First “Economic Empowerment” dispensary to be opened in Boston

Two Massachusetts residents will open the first “economic empowerment” cannabis shop in the state this October, after having recently been granted a provisional license to open a recreational dispensary in Boston.

The first to benefit from the Cannabis Control Commission’s special program designed to “actively engage people from communities of disproportionate impact and ensure their inclusion in the legal cannabis industry,” Kobie Evans and Kevin Hart are both African-Americans from areas hard-hit by the war on drugs.

The two first looked into the complex process of getting into the newly legalized industry three years ago, and qualified for the program due to their backgrounds.

“Growing up, I can visibly remember walking down the street and being slammed into a storefront by police, being asked for ID just because I was at the wrong place at the wrong time,” Evans told Boston University’s WBUR. “This was normal for men of color in my neighborhood,” he added. 

“Many of my peers faced the tough risk of selling drugs because of the lack of employment opportunities due to discriminatory practices. Many of the kids I grew up with ended up in jail, and some of them are still there,” the former real estate agent explained. 

Massachusetts legalized recreational cannabis back in 2016, and is the first state to include a mandate prioritizing marginalized groups. Communities disproportionately harmed by the war on drugs are encouraged to take part in the now-legal cannabis business.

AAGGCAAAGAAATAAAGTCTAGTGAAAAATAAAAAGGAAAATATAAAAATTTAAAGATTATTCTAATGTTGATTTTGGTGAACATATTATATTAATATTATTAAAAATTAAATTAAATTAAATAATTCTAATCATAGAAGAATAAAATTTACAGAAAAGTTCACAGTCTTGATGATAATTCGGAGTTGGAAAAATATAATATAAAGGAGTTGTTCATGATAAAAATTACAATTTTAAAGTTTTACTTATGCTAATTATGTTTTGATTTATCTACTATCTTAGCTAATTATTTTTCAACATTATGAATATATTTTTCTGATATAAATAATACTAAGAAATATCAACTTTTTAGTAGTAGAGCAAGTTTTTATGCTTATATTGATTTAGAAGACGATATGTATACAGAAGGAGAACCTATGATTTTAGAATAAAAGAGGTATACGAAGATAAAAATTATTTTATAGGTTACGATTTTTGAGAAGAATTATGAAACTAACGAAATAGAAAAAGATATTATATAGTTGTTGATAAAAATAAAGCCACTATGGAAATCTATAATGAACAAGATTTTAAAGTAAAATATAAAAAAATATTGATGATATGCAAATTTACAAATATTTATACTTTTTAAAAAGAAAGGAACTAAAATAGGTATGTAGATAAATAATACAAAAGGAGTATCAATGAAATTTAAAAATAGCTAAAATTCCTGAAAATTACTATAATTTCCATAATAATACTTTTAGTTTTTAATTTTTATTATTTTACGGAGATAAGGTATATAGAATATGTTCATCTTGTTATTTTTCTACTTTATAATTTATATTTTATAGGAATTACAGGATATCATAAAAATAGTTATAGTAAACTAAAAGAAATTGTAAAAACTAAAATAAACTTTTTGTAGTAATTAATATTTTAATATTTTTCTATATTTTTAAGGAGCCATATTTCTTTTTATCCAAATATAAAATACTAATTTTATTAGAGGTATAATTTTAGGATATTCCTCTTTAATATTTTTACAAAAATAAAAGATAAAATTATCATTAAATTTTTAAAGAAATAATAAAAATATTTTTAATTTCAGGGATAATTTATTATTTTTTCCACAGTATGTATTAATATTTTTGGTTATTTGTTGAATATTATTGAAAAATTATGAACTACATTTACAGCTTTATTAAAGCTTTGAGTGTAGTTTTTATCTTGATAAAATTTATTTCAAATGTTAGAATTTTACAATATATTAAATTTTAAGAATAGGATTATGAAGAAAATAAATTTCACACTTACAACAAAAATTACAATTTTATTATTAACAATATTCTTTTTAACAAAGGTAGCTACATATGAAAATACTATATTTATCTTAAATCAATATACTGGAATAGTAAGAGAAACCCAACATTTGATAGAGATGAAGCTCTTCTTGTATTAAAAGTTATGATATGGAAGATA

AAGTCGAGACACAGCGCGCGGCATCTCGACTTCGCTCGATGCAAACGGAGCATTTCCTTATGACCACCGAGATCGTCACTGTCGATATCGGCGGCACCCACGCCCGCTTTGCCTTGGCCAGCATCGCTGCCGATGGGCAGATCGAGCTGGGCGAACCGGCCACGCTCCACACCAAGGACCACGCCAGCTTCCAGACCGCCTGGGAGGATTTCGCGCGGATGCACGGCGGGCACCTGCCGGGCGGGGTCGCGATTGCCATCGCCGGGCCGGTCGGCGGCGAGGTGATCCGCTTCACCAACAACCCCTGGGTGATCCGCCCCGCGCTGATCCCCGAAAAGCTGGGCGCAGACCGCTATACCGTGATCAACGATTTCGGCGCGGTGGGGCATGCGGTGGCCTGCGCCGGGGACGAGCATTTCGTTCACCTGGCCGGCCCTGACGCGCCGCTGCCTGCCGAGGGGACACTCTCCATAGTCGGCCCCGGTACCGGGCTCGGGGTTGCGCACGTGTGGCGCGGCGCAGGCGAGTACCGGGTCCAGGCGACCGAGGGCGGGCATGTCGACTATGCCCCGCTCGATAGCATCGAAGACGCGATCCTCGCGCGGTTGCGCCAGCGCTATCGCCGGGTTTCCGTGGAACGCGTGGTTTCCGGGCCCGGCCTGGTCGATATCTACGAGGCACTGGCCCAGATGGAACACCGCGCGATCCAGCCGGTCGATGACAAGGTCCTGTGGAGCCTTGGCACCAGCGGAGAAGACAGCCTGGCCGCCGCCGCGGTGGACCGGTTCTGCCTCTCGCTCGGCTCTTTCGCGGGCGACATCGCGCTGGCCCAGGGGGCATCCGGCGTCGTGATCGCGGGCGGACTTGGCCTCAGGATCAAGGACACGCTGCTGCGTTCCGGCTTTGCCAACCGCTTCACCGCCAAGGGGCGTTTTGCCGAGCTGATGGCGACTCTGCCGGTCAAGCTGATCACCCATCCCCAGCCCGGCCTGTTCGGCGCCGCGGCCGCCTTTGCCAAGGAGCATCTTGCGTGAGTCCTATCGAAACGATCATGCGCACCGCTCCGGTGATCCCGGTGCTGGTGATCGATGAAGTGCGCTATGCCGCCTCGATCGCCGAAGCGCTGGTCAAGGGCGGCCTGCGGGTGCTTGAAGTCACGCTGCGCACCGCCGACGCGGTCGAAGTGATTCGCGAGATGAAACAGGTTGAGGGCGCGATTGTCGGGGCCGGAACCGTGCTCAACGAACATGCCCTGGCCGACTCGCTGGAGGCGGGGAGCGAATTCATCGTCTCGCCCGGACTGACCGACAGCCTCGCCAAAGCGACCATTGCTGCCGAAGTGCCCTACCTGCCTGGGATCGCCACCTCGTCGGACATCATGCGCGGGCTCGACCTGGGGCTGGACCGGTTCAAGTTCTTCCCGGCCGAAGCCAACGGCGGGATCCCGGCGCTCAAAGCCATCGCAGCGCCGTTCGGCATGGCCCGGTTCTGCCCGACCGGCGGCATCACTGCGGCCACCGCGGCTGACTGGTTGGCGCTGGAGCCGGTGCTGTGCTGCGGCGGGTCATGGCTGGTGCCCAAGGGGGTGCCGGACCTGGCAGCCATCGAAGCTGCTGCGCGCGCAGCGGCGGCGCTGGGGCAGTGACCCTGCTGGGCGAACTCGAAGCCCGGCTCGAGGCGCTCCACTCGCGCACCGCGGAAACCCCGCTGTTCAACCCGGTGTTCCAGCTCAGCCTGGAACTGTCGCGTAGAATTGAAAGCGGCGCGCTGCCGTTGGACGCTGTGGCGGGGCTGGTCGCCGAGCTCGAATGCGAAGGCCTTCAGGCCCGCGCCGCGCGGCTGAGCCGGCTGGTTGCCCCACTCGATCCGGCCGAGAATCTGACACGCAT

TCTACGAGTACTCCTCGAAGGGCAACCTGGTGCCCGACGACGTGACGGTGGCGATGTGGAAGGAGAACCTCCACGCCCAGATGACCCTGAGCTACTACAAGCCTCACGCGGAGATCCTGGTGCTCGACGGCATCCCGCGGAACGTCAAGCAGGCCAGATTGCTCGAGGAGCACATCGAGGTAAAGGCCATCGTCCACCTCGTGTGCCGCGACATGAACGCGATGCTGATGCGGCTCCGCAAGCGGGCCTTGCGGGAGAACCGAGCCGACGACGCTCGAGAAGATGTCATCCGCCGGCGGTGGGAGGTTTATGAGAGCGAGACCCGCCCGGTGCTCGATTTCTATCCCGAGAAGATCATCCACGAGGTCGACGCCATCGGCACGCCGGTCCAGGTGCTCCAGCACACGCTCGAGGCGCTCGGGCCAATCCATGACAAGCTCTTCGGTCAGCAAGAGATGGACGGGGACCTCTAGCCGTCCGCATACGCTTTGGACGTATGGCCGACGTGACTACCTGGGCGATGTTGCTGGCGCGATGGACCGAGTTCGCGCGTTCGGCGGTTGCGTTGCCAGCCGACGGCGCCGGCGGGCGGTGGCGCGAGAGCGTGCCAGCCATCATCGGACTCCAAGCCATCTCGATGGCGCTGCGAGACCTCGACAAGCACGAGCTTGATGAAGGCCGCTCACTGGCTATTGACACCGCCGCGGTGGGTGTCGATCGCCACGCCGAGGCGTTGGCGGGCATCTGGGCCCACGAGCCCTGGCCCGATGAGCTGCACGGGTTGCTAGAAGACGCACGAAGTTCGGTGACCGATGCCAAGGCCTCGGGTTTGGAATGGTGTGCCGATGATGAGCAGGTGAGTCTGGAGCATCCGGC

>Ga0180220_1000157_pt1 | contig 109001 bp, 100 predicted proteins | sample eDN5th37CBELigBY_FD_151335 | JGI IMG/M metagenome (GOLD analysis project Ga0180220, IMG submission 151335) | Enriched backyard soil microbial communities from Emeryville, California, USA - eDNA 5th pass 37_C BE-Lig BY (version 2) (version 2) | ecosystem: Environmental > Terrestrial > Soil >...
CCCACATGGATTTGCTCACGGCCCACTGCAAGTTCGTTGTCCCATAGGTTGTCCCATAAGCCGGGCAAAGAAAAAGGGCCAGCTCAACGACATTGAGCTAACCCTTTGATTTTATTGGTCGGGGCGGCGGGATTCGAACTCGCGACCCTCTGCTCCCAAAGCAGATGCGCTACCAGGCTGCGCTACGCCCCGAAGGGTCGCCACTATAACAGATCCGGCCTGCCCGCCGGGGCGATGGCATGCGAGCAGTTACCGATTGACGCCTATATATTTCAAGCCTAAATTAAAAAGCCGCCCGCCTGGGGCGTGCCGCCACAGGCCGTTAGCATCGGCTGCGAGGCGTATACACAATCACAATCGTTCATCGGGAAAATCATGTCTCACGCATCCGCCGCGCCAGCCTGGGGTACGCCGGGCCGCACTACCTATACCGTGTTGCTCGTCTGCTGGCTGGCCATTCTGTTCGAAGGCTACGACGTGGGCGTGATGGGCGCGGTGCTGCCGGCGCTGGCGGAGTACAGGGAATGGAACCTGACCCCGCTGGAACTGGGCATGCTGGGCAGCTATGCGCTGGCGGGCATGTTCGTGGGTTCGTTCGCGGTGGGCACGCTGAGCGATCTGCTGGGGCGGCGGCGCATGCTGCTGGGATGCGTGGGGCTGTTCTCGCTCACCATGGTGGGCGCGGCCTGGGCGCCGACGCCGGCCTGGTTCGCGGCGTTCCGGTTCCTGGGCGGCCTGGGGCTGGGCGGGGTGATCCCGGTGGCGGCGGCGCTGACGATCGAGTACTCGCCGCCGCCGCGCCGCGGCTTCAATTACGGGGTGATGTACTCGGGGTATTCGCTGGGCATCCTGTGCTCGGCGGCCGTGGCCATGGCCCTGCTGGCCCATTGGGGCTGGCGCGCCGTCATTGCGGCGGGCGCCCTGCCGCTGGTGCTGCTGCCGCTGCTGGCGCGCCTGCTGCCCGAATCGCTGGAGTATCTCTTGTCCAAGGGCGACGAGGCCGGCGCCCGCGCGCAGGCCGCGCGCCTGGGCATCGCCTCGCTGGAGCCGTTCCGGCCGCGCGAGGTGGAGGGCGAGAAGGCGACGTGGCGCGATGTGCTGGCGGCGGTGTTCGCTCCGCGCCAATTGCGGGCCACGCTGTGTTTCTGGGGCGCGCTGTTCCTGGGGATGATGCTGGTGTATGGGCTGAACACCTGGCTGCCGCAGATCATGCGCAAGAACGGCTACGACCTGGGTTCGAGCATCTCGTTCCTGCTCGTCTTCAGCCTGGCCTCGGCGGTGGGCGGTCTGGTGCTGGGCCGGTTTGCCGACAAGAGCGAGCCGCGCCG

The requirements for the program include having a past drug conviction, or being married or the child of someone with a drug conviction. The equity program is also valid for residents living in areas of “disproportionate impact” under the war on drugs.

Those who qualify receive special training and assistance for entering the legal cannabis business. 

Regarding their long and difficult journey, Evans says the “hardest part of the process is the politics that are involved,” particularly obtaining the mandatory Host Community Agreement (HCA) from municipalities. 

“When we first started off, lawmakers weren’t talking about marijuana cafes and delivery services. Some of the new things they’re rolling out can sometimes change in your favor,” Evans concluded. 

As part of an effort to give back, Evans and his business partner plan on hiring people from the community, including those with criminal records.

Their shop Pure Oasis hopes to set an example for others from disenfranchised groups seeking to get into the industry, and open their own cannabis-based small businesses. 

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